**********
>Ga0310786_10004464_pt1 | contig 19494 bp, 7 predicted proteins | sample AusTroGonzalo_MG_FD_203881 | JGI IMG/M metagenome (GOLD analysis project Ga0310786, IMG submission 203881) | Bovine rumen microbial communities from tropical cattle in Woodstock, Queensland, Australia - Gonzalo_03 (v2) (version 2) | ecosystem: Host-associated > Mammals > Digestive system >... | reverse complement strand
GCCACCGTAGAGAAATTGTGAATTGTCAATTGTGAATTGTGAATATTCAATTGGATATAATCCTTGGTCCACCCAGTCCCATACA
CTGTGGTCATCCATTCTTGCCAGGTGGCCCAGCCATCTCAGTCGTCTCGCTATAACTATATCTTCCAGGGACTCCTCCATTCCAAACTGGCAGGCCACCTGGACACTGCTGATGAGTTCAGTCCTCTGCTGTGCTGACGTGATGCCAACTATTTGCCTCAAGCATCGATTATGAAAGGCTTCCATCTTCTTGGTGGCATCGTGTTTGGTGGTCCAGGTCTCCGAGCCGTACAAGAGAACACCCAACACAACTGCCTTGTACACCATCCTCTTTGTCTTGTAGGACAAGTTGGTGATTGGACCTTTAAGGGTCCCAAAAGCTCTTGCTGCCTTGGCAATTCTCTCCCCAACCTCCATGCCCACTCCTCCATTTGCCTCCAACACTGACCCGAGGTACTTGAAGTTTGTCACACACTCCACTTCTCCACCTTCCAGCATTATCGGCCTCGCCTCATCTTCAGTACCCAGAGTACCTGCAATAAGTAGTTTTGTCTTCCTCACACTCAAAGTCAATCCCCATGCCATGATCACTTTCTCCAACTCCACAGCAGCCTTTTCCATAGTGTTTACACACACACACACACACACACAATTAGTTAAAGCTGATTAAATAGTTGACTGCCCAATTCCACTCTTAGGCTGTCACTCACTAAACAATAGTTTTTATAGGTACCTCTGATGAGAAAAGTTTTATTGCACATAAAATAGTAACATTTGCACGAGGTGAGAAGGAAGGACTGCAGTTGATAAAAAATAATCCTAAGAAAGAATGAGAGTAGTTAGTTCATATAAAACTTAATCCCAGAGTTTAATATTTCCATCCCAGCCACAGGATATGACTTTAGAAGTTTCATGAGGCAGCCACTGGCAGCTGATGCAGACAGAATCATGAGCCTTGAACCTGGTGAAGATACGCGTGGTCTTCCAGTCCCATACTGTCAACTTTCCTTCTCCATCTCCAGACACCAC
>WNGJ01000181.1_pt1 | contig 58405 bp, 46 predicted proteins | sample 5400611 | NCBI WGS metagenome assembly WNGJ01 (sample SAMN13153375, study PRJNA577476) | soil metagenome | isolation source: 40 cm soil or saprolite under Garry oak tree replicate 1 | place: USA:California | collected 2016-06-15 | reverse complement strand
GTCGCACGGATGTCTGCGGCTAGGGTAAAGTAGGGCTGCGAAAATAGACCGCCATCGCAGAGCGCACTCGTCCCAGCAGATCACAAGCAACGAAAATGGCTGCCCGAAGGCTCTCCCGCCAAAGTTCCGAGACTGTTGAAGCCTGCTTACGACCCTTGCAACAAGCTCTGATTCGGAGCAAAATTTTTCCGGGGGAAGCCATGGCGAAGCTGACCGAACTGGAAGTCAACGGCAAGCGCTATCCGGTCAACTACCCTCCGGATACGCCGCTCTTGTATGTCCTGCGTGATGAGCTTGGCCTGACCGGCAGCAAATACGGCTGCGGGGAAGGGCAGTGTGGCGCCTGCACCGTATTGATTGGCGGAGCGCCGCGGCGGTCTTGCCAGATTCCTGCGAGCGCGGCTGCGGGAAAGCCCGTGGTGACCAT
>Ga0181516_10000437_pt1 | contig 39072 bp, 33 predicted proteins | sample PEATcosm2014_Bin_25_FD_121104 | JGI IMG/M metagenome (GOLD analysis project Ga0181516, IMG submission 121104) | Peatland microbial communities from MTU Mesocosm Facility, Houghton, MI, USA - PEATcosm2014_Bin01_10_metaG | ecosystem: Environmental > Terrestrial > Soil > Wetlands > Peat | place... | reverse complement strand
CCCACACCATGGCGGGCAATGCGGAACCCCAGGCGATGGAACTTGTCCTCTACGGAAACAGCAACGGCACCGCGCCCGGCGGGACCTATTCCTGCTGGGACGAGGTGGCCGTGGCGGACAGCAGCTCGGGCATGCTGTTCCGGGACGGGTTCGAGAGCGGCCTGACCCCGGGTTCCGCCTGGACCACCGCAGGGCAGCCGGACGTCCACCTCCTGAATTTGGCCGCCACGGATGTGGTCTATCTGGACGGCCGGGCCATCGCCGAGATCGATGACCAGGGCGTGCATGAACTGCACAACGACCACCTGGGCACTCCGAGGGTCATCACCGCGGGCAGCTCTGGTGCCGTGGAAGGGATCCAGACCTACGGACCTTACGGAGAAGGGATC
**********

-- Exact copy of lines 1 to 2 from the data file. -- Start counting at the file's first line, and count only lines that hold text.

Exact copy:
>Ga0310786_10004464_pt1 | contig 19494 bp, 7 predicted proteins | sample AusTroGonzalo_MG_FD_203881 | JGI IMG/M metagenome (GOLD analysis project Ga0310786, IMG submission 203881) | Bovine rumen microbial communities from tropical cattle in Woodstock, Queensland, Australia - Gonzalo_03 (v2) (version 2) | ecosystem: Host-associated > Mammals > Digestive system >... | reverse complement strand
GCCACCGTAGAGAAATTGTGAATTGTCAATTGTGAATTGTGAATATTCAATTGGATATAATCCTTGGTCCACCCAGTCCCATACA